Sunday, January 24, 2010

A debt threshold for India

I blogged earlier about India's public and external debt positions and had argued that India may have a debt tolerance threshold which is closer to many of the developed economies and higher than most emerging economies. However, that analysis was mainly from the perspective of India's external debt scenario and had also not considered the public debts of state governments and also the considerable amount of off-balance sheet liabilities of the Central Government.

Now, in an IMF working paper, Petia Topalova and Dan Nyberg feel that a debt ratio in the range of 60-65% of GDP by 2015-16 (from the present total public sector debt, including states and off-balance sheet liabilities, of 78% of GDP in 2008-09, which is also one of the highest among all emerging economies) might be suitable for India. They feel that it would provide room for counter-cyclical fiscal policy and contingent liabilities and also send a strong signal of the government’s commitment to fiscal consolidation by making a clear break with the past.



Their debt simulation forecasts to achieve the 60-65% target would require substantial subsidy reform (fuels, fertilizers and food) to contain current spending, efforts to improve tax administration (GST, elimination of exemptions etc)and widen the tax base to raise revenues, and disinvestment of public assets to lighten the debt burden.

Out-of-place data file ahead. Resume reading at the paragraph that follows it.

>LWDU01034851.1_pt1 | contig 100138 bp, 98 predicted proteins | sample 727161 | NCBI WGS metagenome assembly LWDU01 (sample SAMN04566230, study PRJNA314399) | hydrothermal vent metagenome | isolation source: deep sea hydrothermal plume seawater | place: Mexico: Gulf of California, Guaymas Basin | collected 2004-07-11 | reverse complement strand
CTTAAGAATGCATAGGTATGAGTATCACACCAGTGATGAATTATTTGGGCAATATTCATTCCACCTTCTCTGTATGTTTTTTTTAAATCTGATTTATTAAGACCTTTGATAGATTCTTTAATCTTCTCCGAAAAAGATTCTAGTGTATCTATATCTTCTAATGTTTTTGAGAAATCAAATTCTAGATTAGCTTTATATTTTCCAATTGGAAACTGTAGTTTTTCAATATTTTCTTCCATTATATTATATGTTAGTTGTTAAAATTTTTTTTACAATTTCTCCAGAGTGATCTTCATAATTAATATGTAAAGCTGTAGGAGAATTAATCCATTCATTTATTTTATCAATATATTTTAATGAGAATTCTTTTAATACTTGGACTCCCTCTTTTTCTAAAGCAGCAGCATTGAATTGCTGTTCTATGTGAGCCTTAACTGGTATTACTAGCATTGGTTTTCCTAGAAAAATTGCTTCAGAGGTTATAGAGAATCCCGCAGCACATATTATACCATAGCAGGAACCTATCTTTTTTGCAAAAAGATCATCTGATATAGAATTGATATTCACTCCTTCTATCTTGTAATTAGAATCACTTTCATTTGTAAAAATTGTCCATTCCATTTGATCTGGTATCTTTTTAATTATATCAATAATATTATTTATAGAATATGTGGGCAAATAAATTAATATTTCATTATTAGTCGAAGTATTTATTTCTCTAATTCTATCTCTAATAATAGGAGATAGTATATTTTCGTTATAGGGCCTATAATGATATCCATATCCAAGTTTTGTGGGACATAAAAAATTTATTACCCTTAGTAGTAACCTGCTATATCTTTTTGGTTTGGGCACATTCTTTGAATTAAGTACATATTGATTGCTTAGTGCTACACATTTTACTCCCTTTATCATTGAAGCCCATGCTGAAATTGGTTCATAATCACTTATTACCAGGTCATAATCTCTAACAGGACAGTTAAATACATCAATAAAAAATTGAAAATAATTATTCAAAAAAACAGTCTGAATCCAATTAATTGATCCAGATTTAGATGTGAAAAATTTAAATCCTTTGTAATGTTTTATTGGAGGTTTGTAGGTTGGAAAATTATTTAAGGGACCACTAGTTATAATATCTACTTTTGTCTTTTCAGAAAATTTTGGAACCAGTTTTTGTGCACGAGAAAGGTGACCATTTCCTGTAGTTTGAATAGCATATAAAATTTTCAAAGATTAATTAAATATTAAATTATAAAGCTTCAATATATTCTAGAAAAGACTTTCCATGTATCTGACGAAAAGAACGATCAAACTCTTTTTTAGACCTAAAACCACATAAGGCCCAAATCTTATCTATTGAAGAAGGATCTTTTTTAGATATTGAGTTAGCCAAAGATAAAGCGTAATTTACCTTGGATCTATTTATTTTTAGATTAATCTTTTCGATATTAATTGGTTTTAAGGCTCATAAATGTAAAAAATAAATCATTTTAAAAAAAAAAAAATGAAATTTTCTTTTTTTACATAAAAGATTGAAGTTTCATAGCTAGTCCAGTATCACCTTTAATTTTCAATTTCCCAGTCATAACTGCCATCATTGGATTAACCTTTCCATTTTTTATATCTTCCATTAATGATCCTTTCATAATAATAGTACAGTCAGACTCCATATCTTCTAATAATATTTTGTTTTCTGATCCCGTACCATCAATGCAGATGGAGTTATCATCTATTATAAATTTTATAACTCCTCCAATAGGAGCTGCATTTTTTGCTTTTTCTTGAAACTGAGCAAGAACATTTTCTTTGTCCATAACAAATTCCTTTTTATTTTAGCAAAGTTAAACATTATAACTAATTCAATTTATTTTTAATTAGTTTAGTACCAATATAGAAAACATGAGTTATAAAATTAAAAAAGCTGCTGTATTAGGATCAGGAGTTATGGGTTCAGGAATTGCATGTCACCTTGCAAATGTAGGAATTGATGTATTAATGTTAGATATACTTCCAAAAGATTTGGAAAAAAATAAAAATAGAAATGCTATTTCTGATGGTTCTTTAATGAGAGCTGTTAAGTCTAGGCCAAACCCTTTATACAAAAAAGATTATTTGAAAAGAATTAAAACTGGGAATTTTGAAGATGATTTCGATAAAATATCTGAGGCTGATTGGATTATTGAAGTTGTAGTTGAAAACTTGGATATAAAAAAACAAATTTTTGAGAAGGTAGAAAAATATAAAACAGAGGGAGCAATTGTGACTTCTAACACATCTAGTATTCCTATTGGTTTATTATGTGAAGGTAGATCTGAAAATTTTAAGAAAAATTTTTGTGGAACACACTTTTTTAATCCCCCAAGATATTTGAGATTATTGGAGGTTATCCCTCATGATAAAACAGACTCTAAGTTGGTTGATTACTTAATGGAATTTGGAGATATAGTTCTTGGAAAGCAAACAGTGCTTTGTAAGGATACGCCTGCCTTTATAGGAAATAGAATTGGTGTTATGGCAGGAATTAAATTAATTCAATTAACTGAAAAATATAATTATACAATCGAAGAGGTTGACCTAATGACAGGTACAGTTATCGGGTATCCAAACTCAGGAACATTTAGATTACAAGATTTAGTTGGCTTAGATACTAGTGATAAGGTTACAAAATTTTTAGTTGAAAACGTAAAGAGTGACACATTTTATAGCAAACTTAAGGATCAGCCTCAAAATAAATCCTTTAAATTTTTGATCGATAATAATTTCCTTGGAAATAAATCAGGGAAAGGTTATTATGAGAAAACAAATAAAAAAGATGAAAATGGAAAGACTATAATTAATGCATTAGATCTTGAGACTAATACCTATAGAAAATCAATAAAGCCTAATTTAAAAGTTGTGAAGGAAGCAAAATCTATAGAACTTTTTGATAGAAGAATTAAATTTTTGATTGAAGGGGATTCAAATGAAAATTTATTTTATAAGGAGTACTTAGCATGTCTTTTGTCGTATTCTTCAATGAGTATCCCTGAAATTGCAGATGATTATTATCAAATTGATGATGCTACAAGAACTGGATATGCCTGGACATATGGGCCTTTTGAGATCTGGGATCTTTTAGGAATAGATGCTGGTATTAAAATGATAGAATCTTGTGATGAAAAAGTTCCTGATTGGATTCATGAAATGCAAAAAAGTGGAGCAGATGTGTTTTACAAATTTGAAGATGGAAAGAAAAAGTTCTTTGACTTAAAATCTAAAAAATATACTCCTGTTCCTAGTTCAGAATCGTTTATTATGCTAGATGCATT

Under their baseline scenario, without any of these reforms, they estimate the total public sector debt to decline to 74% by 2015-16. Under the best case scenario, with a combination of subsidy reform, revenue reforms and partial privatization of public enterprises, the public debt level could decline to 59.5% of GDP.

Their debt simulations are based on the assumption that real GDP growth will return to its potential rate of 8% by 2013-14, the GDP deflator stabilizes at 4% per annum, and the real effective interest rate on government debt remains close to its historical average at 4%. This in turn means that the interest-growth differential contributes about an average of 3-percentage points of GDP reduction in debt per annum.

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